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Dinghy Cruise to the Channel Islands and Carteret

John Perry - 1994

Our 15 foot gunter rigged dinghy was alongside a pontoon at the head of Southpool creek off Salcombe harbour. We were hoping that the  rather miserable weather would improve so that we could sail to the Channel Islands. Lighter winds from the west were forecast but at the moment it was raining and the South wind seemed to be getting stronger, although it was hard to be sure since the creek was so well sheltered.  We decided to pack away the cockpit tent which provides our overnight accommodation and to take a look out of the harbour. If the weather was too bad we could run back in and would only have wasted a morning.

A couple of hours later we were clearing the harbour entrance close hauled with the small mainsail which hoists directly on the mast without using the gunter yard. We were making progress to seaward and spray was smothering the fore deck. It was still spattering with rain and the grey colour of the boat well matched the colour of the sea. The afternoon forecast was again for a westerly wind although at present we were close reaching against a southerly which seemed to be force five. As the afternoon progressed we came to feel that heading back would be somewhat disheartening after the progress we had made and  if the wind was really going to veer it might well be as easy to continue.

As usual we saw a few ships as we crossed the shipping lane but they probably never saw us. From the bridge of a ship this would be just another rather poor summer’s day, but from our small boat the channel at dusk seemed a cold, windswept and lonely place and Josephine must have been wondering whether I had any idea where we were. Whilst there was still some daylight I updated the dead reckoning and marked a cross on the plastic chart. The plastic chart is useful, a paper chart would have been pulp by this stage.  I told Josephine that we might hope to see the Channel light-ship buoy once it was dark and it was a great reassurance to both of us when we did so. It started to rain again and for long hours we plunged on through darkness, flashing a torch to read the compass, then quite quickly the sky cleared and the moon lit our path over the sea ahead.  The wind veered as had been forecast and  we sped away on a reach. The Casquets and Les Hanois lighthouses gave us our position and at dawn we raced round the Northern end of Guernsey and into the Little Russel Channel where we anchored off a stony beach and stumbled ashore.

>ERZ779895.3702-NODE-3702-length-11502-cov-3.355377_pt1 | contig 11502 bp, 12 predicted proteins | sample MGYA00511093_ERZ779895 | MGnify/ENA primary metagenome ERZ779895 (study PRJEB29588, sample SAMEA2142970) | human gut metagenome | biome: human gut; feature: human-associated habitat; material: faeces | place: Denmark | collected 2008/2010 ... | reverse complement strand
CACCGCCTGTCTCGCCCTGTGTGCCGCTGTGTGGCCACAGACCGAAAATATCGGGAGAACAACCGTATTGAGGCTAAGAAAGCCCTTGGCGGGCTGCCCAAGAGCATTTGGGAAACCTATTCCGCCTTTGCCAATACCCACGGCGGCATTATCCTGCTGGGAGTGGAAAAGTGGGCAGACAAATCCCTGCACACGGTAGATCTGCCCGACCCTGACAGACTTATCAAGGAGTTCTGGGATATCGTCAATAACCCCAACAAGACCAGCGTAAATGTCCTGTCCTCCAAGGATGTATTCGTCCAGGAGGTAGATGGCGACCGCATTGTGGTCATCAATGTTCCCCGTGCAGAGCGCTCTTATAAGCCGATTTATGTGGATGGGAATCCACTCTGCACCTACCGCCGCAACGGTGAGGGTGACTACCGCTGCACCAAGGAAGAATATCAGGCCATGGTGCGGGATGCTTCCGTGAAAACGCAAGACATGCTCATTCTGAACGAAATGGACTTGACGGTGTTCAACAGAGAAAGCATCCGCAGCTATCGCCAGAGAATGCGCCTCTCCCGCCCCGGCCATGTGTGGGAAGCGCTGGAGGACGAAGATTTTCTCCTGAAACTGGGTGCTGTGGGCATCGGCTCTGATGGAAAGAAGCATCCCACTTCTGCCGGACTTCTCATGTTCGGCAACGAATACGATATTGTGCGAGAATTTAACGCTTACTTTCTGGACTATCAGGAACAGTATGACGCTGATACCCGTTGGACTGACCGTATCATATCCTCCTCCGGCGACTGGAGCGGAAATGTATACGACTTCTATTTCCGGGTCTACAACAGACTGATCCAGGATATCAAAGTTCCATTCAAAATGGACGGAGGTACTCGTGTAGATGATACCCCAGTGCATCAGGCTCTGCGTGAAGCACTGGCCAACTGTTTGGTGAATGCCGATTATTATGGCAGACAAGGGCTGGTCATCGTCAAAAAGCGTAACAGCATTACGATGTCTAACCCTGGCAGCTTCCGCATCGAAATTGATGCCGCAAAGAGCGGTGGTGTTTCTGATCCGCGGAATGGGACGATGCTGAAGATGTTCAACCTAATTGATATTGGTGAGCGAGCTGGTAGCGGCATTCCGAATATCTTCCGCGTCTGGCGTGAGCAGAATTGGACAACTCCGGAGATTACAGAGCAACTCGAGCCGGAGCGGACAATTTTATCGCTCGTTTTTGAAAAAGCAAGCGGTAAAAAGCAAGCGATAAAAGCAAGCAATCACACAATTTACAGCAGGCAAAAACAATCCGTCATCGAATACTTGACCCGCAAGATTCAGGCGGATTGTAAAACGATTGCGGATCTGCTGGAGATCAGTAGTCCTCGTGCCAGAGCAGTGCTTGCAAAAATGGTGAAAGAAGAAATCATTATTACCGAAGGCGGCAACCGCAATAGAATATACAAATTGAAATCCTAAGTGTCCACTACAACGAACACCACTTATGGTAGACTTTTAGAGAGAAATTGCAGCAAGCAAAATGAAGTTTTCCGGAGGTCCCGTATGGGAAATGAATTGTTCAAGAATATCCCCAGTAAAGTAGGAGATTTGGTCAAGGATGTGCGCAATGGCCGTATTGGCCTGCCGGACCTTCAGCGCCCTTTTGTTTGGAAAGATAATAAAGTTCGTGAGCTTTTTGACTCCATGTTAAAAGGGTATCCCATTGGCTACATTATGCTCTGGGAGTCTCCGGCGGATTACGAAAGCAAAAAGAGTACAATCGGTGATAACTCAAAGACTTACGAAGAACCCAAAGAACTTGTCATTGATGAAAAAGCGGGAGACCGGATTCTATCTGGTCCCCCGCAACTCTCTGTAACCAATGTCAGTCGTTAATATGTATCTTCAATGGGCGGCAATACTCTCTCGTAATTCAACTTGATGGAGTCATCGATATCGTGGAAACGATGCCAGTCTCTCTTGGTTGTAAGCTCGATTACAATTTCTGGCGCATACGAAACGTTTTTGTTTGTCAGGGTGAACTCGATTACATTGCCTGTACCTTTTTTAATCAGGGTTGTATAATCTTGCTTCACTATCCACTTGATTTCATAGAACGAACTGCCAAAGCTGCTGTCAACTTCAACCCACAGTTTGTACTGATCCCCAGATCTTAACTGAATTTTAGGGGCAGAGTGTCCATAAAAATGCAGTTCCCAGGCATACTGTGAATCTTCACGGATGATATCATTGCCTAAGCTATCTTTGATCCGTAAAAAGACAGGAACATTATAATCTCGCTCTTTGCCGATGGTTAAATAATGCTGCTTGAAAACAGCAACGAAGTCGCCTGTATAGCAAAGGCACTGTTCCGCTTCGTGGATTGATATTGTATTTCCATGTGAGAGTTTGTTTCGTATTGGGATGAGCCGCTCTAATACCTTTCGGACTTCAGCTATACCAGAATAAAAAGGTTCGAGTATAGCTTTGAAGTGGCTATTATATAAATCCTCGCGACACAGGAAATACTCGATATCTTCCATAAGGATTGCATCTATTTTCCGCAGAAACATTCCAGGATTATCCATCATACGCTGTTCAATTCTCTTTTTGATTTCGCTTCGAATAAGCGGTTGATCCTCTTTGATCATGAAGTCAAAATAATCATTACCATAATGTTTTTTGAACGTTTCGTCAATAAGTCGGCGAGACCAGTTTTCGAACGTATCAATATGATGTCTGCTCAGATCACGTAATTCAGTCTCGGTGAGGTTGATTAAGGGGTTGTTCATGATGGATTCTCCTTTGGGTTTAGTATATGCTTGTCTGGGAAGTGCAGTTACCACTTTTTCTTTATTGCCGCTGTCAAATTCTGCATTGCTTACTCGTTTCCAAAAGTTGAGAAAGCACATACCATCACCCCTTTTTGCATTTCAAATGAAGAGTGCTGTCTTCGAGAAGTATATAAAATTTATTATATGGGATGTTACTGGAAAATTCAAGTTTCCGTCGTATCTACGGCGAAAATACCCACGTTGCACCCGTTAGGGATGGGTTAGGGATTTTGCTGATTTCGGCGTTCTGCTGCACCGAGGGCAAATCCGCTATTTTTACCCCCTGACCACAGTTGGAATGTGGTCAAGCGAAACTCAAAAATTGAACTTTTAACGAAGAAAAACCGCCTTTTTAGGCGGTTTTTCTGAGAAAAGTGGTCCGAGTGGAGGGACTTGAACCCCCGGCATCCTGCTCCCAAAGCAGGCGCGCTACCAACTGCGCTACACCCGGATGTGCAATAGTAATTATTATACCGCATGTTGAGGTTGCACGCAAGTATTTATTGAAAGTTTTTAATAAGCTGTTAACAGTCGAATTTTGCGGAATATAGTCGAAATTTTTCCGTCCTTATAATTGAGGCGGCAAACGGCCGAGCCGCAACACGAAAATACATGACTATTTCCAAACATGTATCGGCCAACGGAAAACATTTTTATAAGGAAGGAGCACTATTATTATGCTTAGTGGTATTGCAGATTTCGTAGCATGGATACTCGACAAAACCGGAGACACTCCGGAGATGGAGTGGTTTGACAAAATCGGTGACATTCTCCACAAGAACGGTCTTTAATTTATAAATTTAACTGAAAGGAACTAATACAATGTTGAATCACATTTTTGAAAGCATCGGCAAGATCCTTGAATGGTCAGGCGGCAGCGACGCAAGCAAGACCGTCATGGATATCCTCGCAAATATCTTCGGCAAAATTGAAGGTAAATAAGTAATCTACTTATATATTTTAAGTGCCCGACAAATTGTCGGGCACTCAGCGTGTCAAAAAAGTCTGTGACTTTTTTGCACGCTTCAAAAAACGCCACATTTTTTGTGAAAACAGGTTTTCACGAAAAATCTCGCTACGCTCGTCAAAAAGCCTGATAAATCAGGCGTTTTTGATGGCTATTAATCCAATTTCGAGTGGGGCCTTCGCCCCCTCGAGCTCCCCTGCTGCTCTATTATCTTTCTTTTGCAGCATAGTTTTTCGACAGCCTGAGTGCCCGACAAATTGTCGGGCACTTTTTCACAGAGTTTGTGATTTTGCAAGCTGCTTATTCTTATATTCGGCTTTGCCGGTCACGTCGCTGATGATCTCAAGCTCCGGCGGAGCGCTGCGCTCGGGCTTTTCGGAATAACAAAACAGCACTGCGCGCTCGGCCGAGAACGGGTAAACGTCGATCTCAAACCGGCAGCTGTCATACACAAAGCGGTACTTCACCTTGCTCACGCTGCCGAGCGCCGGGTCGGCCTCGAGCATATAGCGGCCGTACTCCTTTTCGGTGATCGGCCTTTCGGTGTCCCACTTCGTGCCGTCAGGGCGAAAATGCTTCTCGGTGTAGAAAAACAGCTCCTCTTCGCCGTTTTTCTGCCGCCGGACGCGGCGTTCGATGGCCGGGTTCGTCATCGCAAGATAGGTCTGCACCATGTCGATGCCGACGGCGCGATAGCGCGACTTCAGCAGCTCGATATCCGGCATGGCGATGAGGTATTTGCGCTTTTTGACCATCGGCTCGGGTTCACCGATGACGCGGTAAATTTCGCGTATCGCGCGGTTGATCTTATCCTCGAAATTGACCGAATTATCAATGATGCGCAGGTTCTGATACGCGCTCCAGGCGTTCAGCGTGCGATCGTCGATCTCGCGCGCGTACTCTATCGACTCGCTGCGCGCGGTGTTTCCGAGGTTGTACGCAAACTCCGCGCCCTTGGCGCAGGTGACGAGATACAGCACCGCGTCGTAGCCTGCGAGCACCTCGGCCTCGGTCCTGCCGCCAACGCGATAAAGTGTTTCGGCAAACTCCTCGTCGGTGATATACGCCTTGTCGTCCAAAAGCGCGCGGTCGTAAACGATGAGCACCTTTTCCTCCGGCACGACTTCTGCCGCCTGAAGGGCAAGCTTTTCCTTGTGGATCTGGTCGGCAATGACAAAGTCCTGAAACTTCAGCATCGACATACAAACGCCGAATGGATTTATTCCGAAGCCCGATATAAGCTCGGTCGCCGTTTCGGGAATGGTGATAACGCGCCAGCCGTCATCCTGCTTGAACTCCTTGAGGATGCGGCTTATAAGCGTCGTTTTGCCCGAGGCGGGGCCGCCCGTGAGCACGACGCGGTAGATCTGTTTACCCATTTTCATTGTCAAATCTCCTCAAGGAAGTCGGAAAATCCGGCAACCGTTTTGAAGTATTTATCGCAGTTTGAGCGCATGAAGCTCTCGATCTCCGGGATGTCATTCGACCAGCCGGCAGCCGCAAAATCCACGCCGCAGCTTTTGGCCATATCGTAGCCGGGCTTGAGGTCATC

The morning was spent recovering, partially at least, from the night before, then we pottered off for a walk followed by a meal in St Peter’s Port.  The following day was sunny and we went to look at Sark. The afternoon was spent walking the length and breadth of Sark, it is only a mile or so across, and stocking up with provisions, then we picked a restaurant for an evening meal before returning to our floating tent in the tiny harbour.

Next day was again lovely weather and we sailed to Les Ecrehous, the group of rocks with huts perched on the top of them which stand between Jersey and the French coast.  Josephine was fascinated by this place, at high tide there are just a few rocks above the water whereas as at low tide there is a mile or more of beach, rock and rock pools. The largest rock has almost a village of huts, with a tiny village square and streets about two feet wide. There is also one rock supporting an incongruous looking three bed detached. The inhabitants are holiday makers who want to get away from modern conveniences, there is no electricity or sanitation and you bring your own fresh water in your boat.